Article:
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Stéphane Gérard,

Lionel Soukaz

Daily blues, drinking sessions with friends, conversations and the passing of time are the elements making up Lionel Soukaz’s video diary, a chronicle of the early 1990s, the comet tail of those endless winter years, marked by the nightmare of the AIDS epidemic. But those images, edited some thirty years later with Stéphane Gérard, are also a tribute to the departed, the director’s beloved partner, Hervé Couergou, the central figure of all the scenes. Slowly, within conversations among the couple or among friends, the dandy spirit and intimate confessions overlap. Thus unfolds the portrait of a particular way of facing the times and coping with its pains; underneath its purely commemorative dimension, the film strives to imprint a lively presence.

Nathan Letoré

What inspired you to make this film, a tribute to Hervé Couergou, nearly thirty years after his passing ?

Lionel Soukaz : It all actually started a long time ago, in 1991, when I began a video journal for Hervé (known as RV). From the earliest tapes, I filmed with the possibility of his death in mind, as a means of keeping him with me and perhaps to distance myself from his death. I didn’t have time for editing; all that mattered was filming him and being with him.

Stéphane Gérard : I never met RV. I came across Lionel, his story, and Journal annales in 2009, thanks to Nicole Brenez. It was clear for both Lionel and I that the priority was to safeguard all the cassettes at the National Library and obtain the digitized files in exchange. These enabled us to make films through digital editing, firstly En Corps + (presented at Mucem in 2021), a film about collective engagement in the fight against AIDS, and now this portrait with the encouragements of Elisabeth Lebovici and François Piron for the exhibition “Exposé·es” at the Palais de Tokyo. 

The film stems from several hundred hours of video recording. Some sequences are based on a very rich interplay of superimpositions and filters. Could you tell us about the editing process ?

SG : With the nearly 2000 hours of video recording which make up Journal annales to go through, the logging process formed the bulk of the work. In the last ten years, I’ve watched hundreds of hours of the Journal in order to better understand its chronology and its own logic. Lionel, for his part, uses his memory, all the recollections that my questions call back. The film took shape through this back-and-forth.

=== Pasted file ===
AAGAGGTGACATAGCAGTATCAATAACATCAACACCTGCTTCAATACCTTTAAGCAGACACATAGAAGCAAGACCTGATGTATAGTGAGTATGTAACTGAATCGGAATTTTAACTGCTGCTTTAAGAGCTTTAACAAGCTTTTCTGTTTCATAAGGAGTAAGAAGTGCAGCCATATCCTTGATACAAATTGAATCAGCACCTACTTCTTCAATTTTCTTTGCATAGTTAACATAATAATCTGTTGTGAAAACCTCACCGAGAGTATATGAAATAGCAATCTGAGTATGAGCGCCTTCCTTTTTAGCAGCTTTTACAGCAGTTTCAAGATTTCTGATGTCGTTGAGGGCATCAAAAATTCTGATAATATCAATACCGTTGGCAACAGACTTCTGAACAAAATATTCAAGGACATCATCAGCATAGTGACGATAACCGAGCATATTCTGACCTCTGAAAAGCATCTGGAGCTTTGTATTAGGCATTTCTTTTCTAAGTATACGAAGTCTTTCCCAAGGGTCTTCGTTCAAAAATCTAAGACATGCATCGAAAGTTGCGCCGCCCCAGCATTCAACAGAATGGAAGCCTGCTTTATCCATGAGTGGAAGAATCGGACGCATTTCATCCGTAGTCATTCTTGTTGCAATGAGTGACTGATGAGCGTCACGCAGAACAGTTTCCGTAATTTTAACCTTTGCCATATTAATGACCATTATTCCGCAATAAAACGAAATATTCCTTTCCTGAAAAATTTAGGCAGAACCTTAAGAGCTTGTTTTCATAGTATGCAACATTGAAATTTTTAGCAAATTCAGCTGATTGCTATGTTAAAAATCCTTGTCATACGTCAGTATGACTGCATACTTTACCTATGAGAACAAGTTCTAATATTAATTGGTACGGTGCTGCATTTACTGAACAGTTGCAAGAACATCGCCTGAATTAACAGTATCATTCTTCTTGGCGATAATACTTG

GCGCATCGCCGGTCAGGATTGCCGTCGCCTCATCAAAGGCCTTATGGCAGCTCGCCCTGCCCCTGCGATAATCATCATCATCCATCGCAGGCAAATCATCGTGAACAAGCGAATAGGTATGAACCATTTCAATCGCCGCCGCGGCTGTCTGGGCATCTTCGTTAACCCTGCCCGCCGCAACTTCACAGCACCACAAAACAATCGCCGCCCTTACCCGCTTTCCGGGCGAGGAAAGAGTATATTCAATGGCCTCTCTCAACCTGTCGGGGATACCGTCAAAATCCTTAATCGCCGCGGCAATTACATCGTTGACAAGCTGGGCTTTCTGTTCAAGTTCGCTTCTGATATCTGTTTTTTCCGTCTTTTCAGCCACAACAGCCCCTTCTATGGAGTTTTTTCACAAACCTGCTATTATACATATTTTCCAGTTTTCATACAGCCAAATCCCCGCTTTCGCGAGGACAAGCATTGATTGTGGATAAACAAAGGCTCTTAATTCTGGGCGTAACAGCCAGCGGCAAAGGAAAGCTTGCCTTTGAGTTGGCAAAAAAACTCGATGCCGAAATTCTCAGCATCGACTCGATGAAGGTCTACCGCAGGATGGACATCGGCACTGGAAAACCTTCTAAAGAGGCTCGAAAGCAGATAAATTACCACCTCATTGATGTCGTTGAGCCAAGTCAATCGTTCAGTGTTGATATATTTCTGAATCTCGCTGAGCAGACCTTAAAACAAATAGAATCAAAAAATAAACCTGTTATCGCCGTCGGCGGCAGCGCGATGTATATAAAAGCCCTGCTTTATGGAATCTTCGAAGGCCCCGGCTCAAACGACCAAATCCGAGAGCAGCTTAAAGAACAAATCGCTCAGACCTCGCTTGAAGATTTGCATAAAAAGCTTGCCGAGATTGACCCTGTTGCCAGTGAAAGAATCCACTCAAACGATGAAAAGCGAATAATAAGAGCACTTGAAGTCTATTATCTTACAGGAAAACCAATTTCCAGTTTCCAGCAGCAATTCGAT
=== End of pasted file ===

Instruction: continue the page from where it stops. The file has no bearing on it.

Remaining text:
As we were making a film about RV as an artist, it was important for us that the film reflect his creativity, humor, and the dreamy poetry of his imagination. There was little to create, as everything was already in the Journal: their drawings, the poems, landscapes, and light which collide in a cloud of fades and superimpositions. 

LS: Stéphane has done a magnificent job. It’s exactly the edit I dreamed of, and one that only he could do thanks to his understanding and knowledge of the Journal

Without necessarily revealing one of the film’s scenes, could you tell us about the choice of title, and the surprising agreement of its adjective ?
LS : AZT is the name of the first medicine to be prescribed to slow the progress of HIV, but which also killed many people in too high a dose. When RV was taking AZT, he was somehow one of the many artists in troubled zones.
SG : It seemed like a good idea to choose a title that Hervé had come up with himself, not necessarily for the film, but which reflected his intention to combat the epidemic through art and culture. We kept the spelling that he used, which leaves room for doubt, as it ascribes the troubles and confusion either to people (their incomprehension of the sudden and hard-hitting truth, their exhilaration to escape the violence of reality, their uncertainty in how to react) or to the era (political denial and disregard for marginalized people living with the disease, early medical responses, discrimination against homosexuals, migrants, and drug users…). There was trouble everywhere, and that’s what made their determination to create and to love in the heart of the storm all the more beautiful.

Whilst music plays a vital role in the film, there is no other exterior commentary in the form of voice-overs or onscreen text. What is the reason for this?

SG : It always seemed clear that the images from Journal annales, unique in their subjectivity and intimacy, should be the only source material for the film. That material is so rich and exists in such great quantity that we could presume that every sound and every shot we needed for the editing probably existed on one of the cassettes.
LS : The editing was thought out as the continuation of the shooting : everything is live, without commentary. I sometimes comment on an action whilst I’m filming, and similarly, the music in the film corresponds to moments of listening to pieces composed and performed by Peter Ogi and written by RV. The music is played through a speaker or with headphones directly into the microphone; nothing is added during the editing. They are extracts from life, a document, the pages of a diary.

Interview by Nathan Letoré

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Technical sheet

France / 2023 / 39’

Production: – 360° et même plus (360° et même plus)